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My "Ziggy Wall" (1979)

Ziggy and our teenage dream (1/2)

by Madeline

Fan Story Index

Ziggy was our saviour. He rescued my only friend Lisa and I (two American kids with very British taste in music) from teenage boredom and launched us through outer space to his very own planet, somewhere beyond Pluto. The US TV show "In Concert" featured the final Ziggy Stardust and the Spiders From Mars concert at London’s Hammersmith Odeon. It was the first and only time we would see Ziggy live in action (besides the hundreds of magazine photos and posters we had). The stage was dark, the focus was soft and the camerawork shaky and evasive. Ziggy was shrouded in mystery. He was definitely from the cosmos; androgynous, surreal and seductive, perfect porcelain skin, unearthly mismatched eyes with a foreign, piercing stare. It was impossible to discern if he was for real, or if this was in impeccable performance. We saw this on a black & white TV, yet it was still utterly compelling. We had found our ultimate icon, and there he was announcing his final performance. Our devastation mounted.

New York’s Radio City Music Hall

We never got to see Ziggy live. When Ziggy landed his space ship on stage at New York’s Radio City Music Hall I was alone in my room watching the clock, forbidden by mom to attend such an event, yet knowing that he had landed on stage - at the exact moment the second hand reached eight o’ clock - in a cloud of smoke with "Moonage Daydream" reverberating throughout the stratosphere. I could swear I heard it faintly from my room twenty miles away.

Although we were into Bowie for a year already, his latest incarnation as Ziggy Stardust was the most fascinating. His final appearance as Ziggy was when Lisa and I saw him in quasi-kabuki drag on the TV show Midnight Special in 1974 (from the Marquee club in London) when we were in our pre-teens and highly impressionable. We were now sexually damaged for life. We had no concept of "camp" (except for summer camp) or about gay culture. Our innocent perception of gender was instantly perverted. We didn’t know any other way to take this but at face value, and we took it - seriously. It was the most impressive sight we had ever seen (in all of our mere fifteen years on earth) and I remain to this very day as I said, damaged. Something cracked my world open that night and the void has never closed. When I watch the "Floorshow" now on video it’s truly hilarious and just as colourful, but then it was utterly intriguing and so damned important. At the time this glowing, fleeting kaleidoscopic instant in history was gone in a flash with no hope of ever being seen again (in the pre-VCR days). I know I didn’t blink once in the entire 90 minutes! We thought this must be the highest form of art or theatre, or whatever alien genre it was and what did the mere boys at school know about art or beauty.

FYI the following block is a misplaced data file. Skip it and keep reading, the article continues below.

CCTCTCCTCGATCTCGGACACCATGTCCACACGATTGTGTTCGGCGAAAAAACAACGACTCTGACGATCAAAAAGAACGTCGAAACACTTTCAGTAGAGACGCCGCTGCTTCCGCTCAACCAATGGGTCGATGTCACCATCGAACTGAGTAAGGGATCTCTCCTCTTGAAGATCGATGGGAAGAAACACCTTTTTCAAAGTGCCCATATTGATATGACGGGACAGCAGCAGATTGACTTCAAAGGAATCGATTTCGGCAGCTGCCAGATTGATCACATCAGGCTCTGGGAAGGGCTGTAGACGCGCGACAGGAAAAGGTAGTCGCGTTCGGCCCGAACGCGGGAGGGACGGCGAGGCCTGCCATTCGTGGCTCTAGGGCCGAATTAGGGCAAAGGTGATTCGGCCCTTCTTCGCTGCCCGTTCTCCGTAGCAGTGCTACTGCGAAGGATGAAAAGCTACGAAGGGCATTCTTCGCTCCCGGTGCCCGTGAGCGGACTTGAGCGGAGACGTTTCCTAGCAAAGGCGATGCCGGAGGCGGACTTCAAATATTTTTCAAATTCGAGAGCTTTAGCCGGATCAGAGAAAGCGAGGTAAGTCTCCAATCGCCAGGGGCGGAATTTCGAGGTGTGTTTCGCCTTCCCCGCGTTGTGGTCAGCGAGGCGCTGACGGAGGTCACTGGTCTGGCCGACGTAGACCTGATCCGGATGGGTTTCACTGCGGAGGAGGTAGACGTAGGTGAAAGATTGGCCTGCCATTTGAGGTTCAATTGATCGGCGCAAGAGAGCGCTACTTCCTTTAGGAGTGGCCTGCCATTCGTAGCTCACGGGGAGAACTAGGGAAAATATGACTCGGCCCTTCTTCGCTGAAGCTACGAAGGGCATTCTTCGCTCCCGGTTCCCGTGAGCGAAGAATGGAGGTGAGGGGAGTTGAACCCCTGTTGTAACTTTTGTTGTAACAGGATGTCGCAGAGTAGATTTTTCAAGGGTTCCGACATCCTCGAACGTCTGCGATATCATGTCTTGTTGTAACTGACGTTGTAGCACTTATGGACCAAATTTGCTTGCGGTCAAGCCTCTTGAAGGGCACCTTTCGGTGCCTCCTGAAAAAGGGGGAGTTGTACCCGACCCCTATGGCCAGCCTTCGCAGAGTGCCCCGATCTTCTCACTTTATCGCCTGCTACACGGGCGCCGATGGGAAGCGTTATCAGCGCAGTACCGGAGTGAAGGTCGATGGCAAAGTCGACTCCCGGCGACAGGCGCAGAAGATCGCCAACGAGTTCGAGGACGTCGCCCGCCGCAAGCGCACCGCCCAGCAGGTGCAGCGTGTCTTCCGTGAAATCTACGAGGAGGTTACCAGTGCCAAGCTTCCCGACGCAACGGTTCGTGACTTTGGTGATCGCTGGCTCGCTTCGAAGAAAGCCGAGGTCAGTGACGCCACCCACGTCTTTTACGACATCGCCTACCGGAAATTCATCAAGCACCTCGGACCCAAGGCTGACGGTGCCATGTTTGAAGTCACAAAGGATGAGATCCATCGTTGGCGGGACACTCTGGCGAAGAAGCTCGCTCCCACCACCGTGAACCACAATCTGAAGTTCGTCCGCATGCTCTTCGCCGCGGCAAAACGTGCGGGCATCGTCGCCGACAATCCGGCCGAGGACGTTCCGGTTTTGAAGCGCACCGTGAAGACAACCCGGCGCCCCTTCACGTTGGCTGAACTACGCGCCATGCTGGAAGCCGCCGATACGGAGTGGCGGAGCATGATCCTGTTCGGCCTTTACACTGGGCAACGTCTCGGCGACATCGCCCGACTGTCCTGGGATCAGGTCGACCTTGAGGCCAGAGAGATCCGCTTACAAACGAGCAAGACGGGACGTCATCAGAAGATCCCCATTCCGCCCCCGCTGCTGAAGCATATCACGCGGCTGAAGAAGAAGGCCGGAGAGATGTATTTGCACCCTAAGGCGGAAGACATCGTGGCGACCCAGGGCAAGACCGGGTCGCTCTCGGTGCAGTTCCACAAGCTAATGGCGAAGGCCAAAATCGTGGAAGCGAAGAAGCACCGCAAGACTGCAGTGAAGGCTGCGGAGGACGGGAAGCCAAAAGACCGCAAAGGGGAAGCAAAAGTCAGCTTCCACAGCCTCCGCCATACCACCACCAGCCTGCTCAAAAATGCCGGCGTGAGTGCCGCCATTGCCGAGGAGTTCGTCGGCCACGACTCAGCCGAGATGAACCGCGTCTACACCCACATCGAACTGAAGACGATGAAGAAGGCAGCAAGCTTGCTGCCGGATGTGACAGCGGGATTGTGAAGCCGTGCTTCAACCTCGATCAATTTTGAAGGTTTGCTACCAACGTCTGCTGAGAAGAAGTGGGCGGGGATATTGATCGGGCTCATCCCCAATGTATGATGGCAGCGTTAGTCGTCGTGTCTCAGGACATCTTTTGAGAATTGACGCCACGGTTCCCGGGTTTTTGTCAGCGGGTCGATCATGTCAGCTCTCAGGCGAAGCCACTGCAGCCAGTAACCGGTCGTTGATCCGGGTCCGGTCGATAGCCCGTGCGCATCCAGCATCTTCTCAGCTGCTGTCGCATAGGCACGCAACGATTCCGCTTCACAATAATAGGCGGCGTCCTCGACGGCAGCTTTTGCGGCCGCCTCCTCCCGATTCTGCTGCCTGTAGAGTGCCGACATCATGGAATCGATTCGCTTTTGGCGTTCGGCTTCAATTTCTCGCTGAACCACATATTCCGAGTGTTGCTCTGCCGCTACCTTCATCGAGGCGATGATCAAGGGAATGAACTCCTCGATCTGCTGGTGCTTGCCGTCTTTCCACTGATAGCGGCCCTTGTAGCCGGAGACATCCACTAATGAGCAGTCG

On TV that night, Bowie had an angel beside him dressed all in white from platinum hair to white platform boots. The way he played guitar sounded so sweet it made me cry. Mick Ronson the icon, the perpetrator of guitar head, the rock in Glam rock was later to become a dear friend to me but this was yet inconceivable. For now, he was the most sublime being who ever lived. Mom sat at the kitchen table polishing her nails, exhaustively apathetic. How could she so blatantly ignore this astounding spectacle?! Actually, she had a disdainful look on her face as if she knew how deeply I was mesmerised by such "trash" when in fact it was in direct rebellion to all the corny old-fashioned music she listened to.

History books depict minute details of eras and civilisations long gone by which capture the curiosity of later generations. People are fascinated by, and wish they could have lived in Dickensian England or during the Renaissance, the Gay 90’s (which in this decade takes on a whole new meaning!) or Picasso’s blue period. We were fixated on the histrionics of the Ziggy period. We had lived in those times but merely as children. We were forever combing the earth for fossils and artifacts - our history books were rock magazines - that could piece the whole story together. England seemed a distant and foreign land to us. When Ziggy landed in America we were not yet allowed to attend concerts. Forbidden fruit begat an insatiable hunger for the truth which was slowly revealed in brief teasing hints and momentary flickerings of the TV screen. The Rise and Fall of Ziggy Stardust and the Spiders from Mars was our favourite real-life fairy tale. Just as an excited child would ask for his favourite part of a story to be told again and again ("Tell me the part about when they threw the witch into the oven!!!!) I’d have to repeatedly hear the part about how Bowie got the macho Spiders (Mick, Woody and Trevor) to dress in Glam drag! Poor Mick Ronson looked like George Washington or a pilgrim on-stage at the Hammersmith Odeon with his glittery knickers and leotards, buckled platform shoes and bleached silver hair, yet it somehow worked. He was beautiful!